An exciting and fascinating way to spur children to explore and learn about animals, nature, and themselves, Eye by Eye: Comparing How Animals See is a top pick for home, school and public library collections.

Ages 5 – 10

Millbrook Press, 2020 | ISBN 978-1541538382

Discover more about Sara Levine and her books on her website.

To learn more about T.S Spookytooth, his books, and his art, visit his website.

celebrate-picture-books-picture-book-review-eye-by-eye-comparing-how-animals-see-cover

You can find Eye by Eye: Comparing How Animals See at these booksellers

Amazon | Barnes & Noble | Books-a-Million

To support your local independent bookstore, order from

Bookshop | IndieBound

Picture Book Review

April 16 –National Orchid Day

celebrate-picture-books-picture-book-review-flower-talk-cover

About the Holiday

National Orchid Day was established to celebrate one of the world’s most intricate and diverse flowering plants. With over 25,000 recognized species each, the orchid and the sunflower families of flowers vie for the title of largest as new species are discovered every year. Orchids range in size from a tiny 2.1mm flower with transparent petals only one cell thick to the grammatophyllum speciosum or Queen of Orchids, which grows to nearly 10 feet tall. Vivid coloring and striking patterns make the petals of each species things of wonder and prized plants for homes and botanical gardens. To celebrate today, learn how flowers use their colors and other features with today’s book!

I received a copy of Flower Talk: How Plants Use Color to Communicate from Millbrook Press to check out. All opinions are my own.

Flower Talk: How Plants Use Color to Communicate

Written by Sara Levine | Illustrated by Masha D’yans

 

A little purple prickly pear has something he wants to get off his spines. He shouts up at the reader holding the book. “Pssst! Down here! That’s right—I’m a plant, and I’m talking to you!” Once the reader is all attention, he goes on: “I want to clear up some of your crazy ideas about what the colors of our flowers mean.” You’ve got it all wrong if you think “red roses stand for love and white ones are good for weddings.” The prickly pear may see that the reader feels a bit confused, even a little embarrassed, so he softens his tone a bit and explains that while we may interpret a flower’s colors in certain ways, that’s not what they’re really for.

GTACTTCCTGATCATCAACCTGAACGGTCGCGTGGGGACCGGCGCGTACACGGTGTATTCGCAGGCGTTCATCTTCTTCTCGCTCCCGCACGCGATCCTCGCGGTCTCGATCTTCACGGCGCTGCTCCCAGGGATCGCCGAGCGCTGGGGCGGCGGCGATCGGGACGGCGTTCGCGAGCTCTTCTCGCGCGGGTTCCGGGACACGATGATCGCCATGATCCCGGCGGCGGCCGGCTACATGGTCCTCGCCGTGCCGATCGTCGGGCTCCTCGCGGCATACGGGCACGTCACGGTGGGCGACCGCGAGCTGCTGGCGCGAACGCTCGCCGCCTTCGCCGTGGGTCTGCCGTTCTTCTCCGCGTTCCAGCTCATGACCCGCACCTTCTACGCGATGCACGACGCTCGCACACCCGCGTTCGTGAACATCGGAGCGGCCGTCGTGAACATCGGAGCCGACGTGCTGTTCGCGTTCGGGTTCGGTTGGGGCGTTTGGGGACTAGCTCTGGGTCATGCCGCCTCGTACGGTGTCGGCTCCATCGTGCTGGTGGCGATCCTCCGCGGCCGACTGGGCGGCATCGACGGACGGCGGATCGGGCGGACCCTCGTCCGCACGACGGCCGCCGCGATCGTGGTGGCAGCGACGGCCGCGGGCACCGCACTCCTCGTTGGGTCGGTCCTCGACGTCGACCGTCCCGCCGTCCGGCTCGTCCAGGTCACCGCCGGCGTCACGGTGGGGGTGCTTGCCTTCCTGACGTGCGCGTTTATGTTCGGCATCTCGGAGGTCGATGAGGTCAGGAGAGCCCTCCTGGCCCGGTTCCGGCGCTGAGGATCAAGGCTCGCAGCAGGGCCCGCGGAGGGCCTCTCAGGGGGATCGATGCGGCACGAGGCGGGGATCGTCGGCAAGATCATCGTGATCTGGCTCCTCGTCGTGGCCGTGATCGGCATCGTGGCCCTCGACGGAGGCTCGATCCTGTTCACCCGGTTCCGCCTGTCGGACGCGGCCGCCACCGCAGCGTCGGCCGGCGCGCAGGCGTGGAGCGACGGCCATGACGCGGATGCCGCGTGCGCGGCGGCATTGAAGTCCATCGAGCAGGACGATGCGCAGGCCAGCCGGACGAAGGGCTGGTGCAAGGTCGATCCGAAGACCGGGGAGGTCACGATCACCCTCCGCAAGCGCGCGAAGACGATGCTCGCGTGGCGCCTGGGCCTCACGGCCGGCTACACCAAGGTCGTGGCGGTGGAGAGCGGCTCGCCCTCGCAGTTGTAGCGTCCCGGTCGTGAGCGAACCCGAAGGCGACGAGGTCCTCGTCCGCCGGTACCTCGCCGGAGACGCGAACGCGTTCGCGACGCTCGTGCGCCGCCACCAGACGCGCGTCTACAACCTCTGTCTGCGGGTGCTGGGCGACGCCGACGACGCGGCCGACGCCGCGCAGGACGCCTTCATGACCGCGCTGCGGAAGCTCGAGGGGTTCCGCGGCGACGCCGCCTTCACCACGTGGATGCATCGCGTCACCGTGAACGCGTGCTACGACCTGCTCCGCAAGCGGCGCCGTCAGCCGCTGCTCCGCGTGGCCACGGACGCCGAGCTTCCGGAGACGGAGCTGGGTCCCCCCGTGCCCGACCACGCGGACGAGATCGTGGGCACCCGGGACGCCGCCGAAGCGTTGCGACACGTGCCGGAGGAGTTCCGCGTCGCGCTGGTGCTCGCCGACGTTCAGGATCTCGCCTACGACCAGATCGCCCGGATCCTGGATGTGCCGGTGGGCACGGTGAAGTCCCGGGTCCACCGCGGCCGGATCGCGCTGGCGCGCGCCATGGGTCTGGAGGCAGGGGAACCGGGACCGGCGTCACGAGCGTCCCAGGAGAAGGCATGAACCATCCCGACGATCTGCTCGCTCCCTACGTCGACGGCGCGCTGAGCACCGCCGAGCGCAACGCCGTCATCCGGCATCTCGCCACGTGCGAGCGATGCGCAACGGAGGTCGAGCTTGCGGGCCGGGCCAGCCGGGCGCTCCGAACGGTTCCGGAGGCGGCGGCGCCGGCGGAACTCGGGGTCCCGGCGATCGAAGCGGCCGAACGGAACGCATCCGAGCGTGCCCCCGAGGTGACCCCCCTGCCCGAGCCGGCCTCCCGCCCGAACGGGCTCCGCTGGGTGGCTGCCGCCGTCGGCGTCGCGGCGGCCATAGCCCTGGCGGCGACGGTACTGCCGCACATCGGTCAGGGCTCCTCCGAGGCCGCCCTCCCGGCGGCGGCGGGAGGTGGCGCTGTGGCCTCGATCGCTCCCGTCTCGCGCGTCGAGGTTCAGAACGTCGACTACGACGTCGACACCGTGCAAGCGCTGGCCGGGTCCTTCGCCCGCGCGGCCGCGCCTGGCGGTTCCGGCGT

celebrate-picture-books-picture-book-review-flower-talk-cactu

Image copyright Masha D’yans, 2019, text copyright Sara Levine, 2019. Courtesy of Millbrook Press.

He then continues to reveal “we use our flowers to talk to the animals” so that we can make seeds and more plants. To do that each plant needs pollen from another plant of the same kind. Flowers are like big ads, the prickly pear explains, that attract just the right birds, bees, or butterflies to help them out. Often, if they’re hungry, they fly from flower to flower and bring pollen along with them.

celebrate-picture-books-picture-book-review-flower-talk-insects

Image copyright Masha D’yans, 2019, text copyright Sara Levine, 2019. Courtesy of Millbrook Press.

But how does each bird, butterfly, or bee know which flowers to pollinate? That’s where a flower’s colors come in, the prickly pear says. “A flower’s color invites specific animals to visit.” Then he lets children in on their conversations. Hear the red flowers talking? They’re calling out to birds, offering hummingbirds a bit of nectar in exchange for carrying pollen. Insects can’t see the color red. Blue and other vibrant flowers whisper sweet nothings to bees, inviting them to take along some pollen – to their hives and also to other flowers, thanks! White flowers are perfectly hued to attract pollinators at a particular time of day. Brown flowers may not be showy, but they appeal to certain insects too. And green flowers? Well they don’t need to talk at all. The prickly pear encourages kids to guess why.

celebrate-picture-books-picture-book-review-Flower-talk-ads

Image copyright Masha D’yans, 2019, text copyright Sara Levine, 2019. Courtesy of Millbrook Press

Colors aren’t the only trick that flowers have either. Most emit a scent and some are just the right shape. But now, the prickly pear excuses himself with an abrupt “Go take a hike.” Why the brush off? It seems he’s making a new flower and is just about done with it. When you see it, you’ll think it’s the bee’s knees!

Back matter includes an illustrated step-by-step look at how pollination works, information on how to protect pollinators, and a list of other books for further reading.

celebrate-picture-books-picture-book-review-flower-talk-field